Canadian drama tries too hard to dissect the horrors of war in Lebanon
FIGHTING SPIRIT: Lubna Azabal plays a mother with a secret past in Lebanon. Photograph by micro-scope, Courtesy of Sony Pictures Classics

CELEBRATED as it is, Incendies, Canada's Oscar bid, is truly dire. The film's fans celebrate how it mixes a plot of Sophoclean inevitability with the history of how Lebanon tore itself apart in the 1980s. Incendies is, in fact, a melodrama of flabbergasting coincidence, resembling one of the many versions of Madame X, in which a mother is defended against a murder charge by the son she had to leave behind in his youth.

A morose, scarred woman goes cataleptic one day by the pool at her gloomy Montreal condo. She, Nawal Marwan (Lubna Azabal), dies, leaving behind a last testament in which she asks her alienated twin children, Jeanne and Simon (Mélissa Désormeaux-Poulin and Maxim Gaudette), to go to Lebanon and deliver a pair of letters. One is meant for their father, whom they never knew; the other is for the brother they never knew they had.

Rmy Girard, doing the Dickensian type of physically bumbling yet shrewd notary, holds the key to the mystery. It takes some dialogue about the sanctity of a notary's duty to explain why the notary puts Jeanne and Simon in unjustifiable danger.

The two Canadians play history detectives. Jeanne visits the mountain village where Nawal was thrown out in disgrace. The mother went to a college city where she becomes a rebel; ultimately, she had a further revolutionary career for a faction that doesn't do very much for its recruits. (The assassination mission we see isn't an example of how to protect your soldiers, either on the job or after they're captured.)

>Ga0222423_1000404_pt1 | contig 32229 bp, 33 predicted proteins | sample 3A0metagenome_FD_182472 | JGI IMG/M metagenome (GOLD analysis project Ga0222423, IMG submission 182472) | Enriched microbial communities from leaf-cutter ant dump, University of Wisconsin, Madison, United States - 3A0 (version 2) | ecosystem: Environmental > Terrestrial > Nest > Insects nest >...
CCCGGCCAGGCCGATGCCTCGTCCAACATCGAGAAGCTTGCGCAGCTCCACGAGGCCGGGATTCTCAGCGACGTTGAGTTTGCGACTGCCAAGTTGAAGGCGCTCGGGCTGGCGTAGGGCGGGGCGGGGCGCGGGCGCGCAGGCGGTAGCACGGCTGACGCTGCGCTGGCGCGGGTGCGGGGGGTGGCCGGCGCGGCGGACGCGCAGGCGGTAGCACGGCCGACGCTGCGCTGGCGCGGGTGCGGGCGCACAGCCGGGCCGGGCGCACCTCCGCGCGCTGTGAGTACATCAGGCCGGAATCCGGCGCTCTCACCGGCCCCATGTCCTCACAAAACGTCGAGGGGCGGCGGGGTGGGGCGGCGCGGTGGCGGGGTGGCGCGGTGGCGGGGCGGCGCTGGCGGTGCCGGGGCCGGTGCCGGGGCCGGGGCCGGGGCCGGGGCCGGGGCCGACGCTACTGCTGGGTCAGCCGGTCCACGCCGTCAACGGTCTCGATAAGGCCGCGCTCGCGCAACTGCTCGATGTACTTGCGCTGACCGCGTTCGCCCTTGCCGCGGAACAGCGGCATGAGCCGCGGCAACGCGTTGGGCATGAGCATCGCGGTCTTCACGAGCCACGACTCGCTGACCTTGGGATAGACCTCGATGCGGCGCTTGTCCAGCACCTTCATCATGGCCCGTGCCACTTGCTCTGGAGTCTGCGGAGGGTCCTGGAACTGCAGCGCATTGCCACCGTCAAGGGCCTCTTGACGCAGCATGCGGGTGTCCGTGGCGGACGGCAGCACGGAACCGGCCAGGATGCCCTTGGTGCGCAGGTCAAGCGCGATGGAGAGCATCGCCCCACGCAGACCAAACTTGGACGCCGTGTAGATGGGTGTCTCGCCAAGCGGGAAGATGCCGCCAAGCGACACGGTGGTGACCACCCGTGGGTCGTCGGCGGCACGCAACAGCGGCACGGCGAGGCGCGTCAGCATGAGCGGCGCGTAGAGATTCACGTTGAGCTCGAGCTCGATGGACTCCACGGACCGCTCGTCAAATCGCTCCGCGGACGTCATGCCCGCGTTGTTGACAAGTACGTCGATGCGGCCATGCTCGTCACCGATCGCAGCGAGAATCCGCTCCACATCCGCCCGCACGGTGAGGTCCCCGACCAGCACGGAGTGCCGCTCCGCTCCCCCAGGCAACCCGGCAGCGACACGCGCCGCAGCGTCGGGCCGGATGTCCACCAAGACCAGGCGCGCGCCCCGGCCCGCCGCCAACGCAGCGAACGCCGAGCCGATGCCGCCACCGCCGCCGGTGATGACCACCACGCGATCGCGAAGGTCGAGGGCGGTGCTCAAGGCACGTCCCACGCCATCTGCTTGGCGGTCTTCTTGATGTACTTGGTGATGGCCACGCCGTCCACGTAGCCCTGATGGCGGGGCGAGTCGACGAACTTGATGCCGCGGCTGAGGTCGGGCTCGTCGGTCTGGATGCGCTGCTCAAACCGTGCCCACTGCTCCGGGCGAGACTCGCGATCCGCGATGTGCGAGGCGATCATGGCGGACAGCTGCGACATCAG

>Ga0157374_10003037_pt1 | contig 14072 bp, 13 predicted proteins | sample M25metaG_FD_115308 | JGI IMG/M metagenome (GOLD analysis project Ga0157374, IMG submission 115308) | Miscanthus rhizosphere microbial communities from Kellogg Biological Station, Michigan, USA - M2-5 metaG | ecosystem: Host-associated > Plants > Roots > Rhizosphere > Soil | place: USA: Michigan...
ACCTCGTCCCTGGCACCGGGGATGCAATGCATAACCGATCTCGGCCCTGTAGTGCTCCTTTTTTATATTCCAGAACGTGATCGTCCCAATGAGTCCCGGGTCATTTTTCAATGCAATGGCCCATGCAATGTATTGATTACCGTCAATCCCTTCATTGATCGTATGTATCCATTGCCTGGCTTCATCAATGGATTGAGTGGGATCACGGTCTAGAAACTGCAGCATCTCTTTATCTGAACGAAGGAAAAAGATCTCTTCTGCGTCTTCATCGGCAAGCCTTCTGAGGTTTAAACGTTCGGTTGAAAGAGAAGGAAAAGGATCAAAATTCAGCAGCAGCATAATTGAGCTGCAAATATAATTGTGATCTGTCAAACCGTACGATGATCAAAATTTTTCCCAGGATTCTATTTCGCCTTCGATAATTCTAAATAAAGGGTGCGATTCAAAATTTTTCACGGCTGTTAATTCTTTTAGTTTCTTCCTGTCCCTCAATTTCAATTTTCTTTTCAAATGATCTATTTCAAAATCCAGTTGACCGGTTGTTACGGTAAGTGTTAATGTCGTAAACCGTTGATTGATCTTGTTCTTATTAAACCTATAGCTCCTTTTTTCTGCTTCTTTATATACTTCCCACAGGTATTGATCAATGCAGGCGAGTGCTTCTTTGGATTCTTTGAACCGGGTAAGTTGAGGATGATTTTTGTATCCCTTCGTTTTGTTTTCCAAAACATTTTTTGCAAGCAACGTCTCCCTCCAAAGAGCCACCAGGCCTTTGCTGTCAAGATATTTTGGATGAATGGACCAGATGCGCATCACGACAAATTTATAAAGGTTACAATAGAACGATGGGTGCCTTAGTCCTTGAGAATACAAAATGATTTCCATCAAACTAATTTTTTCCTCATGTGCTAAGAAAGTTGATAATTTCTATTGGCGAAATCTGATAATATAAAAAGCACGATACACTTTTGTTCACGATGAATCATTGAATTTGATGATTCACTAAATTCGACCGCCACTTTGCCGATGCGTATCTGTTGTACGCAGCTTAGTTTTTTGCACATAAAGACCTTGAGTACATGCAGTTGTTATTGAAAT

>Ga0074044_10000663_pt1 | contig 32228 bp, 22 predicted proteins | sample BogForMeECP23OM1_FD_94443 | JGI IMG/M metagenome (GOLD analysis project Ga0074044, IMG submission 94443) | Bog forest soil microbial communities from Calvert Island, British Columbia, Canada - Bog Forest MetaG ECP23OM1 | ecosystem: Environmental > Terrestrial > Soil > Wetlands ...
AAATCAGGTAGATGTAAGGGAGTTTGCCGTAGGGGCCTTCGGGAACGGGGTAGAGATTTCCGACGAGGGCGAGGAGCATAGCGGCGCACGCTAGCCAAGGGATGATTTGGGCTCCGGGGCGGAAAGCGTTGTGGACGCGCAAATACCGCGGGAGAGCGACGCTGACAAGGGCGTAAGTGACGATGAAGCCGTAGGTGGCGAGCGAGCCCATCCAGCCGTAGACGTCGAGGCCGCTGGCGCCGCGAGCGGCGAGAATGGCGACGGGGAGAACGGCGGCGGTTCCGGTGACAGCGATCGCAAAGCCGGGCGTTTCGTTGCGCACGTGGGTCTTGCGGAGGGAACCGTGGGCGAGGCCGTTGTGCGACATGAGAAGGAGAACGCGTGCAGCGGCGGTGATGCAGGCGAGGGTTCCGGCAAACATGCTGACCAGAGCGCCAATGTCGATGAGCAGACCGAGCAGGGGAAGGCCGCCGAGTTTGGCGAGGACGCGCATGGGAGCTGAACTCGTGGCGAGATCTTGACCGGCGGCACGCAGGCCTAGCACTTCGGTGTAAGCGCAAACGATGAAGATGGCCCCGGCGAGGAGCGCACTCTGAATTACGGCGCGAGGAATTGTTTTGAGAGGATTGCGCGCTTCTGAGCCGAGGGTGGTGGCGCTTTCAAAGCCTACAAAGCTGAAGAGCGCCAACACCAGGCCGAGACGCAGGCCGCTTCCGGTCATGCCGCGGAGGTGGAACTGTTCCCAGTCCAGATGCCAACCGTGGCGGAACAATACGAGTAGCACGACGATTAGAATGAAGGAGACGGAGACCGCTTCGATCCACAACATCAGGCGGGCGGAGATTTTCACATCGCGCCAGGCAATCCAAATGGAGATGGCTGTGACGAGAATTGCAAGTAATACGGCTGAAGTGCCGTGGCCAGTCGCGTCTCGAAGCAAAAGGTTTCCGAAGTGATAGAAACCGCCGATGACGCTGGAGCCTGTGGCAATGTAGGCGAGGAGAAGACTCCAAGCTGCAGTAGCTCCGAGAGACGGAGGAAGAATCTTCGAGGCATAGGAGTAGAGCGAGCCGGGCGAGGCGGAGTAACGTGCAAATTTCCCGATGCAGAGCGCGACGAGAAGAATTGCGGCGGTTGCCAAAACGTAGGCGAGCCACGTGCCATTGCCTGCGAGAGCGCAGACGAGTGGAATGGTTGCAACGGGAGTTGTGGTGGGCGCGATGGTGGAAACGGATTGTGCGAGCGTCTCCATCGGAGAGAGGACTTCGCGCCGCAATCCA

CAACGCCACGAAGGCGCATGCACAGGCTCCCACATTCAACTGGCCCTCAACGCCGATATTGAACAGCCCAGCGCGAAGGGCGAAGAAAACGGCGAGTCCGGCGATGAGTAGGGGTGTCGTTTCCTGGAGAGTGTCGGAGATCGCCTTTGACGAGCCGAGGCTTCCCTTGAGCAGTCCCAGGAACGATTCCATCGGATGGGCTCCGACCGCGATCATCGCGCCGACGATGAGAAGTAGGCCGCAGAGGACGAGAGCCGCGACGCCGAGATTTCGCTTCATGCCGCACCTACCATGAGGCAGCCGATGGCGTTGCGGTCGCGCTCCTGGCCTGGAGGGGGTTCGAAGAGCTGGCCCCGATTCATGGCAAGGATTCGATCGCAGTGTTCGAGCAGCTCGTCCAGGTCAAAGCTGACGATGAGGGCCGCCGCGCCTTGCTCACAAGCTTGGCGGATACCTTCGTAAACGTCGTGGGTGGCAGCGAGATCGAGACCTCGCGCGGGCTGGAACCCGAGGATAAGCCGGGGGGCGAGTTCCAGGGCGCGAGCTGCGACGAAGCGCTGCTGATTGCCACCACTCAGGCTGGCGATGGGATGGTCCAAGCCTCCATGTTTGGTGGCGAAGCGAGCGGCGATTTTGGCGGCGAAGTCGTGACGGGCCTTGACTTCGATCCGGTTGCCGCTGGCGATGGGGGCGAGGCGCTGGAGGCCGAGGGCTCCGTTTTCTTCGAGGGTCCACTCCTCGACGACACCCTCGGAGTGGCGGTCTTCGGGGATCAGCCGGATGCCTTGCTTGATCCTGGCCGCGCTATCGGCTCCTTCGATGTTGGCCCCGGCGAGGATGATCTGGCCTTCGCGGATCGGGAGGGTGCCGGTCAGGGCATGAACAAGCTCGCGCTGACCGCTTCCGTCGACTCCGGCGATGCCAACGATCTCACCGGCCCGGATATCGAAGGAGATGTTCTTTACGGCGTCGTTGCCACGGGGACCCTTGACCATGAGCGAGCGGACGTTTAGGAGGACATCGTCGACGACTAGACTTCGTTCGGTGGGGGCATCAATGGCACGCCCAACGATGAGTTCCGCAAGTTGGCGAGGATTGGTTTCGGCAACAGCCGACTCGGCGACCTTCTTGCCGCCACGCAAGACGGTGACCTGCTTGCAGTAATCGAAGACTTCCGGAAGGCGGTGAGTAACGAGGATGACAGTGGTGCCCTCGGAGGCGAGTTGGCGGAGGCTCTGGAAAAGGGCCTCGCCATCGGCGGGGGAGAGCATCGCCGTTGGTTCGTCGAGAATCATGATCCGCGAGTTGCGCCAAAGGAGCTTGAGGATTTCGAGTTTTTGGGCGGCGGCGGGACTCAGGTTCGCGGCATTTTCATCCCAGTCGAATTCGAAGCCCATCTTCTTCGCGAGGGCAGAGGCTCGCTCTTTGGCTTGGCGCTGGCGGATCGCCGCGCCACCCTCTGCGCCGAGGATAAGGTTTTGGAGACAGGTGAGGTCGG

Incendies' doleful mood is heightened by the use and reuse of a Radiohead tune. The plague falls on all houses. Christian and Muslims alike are caught in the atrocities, up to the juicy horror of the final revelation. This horror is probably artistically justifiable as a symbol of the tangled roots of the civil war. Still, I find the drama inhumanly precise, blurry and unbelievable outside the strong lines of its equations.

Nawal is meant to be redeemed by her children. Her unspeakable tale explains her coldness; she is a heroine after all. But her other last request—her request for no epitaph—reveals the kind of character she actually is. She's a mother giving off one last burst of passive-aggressiveness from beyond the grave.


R; 130 min.

Opens May 13

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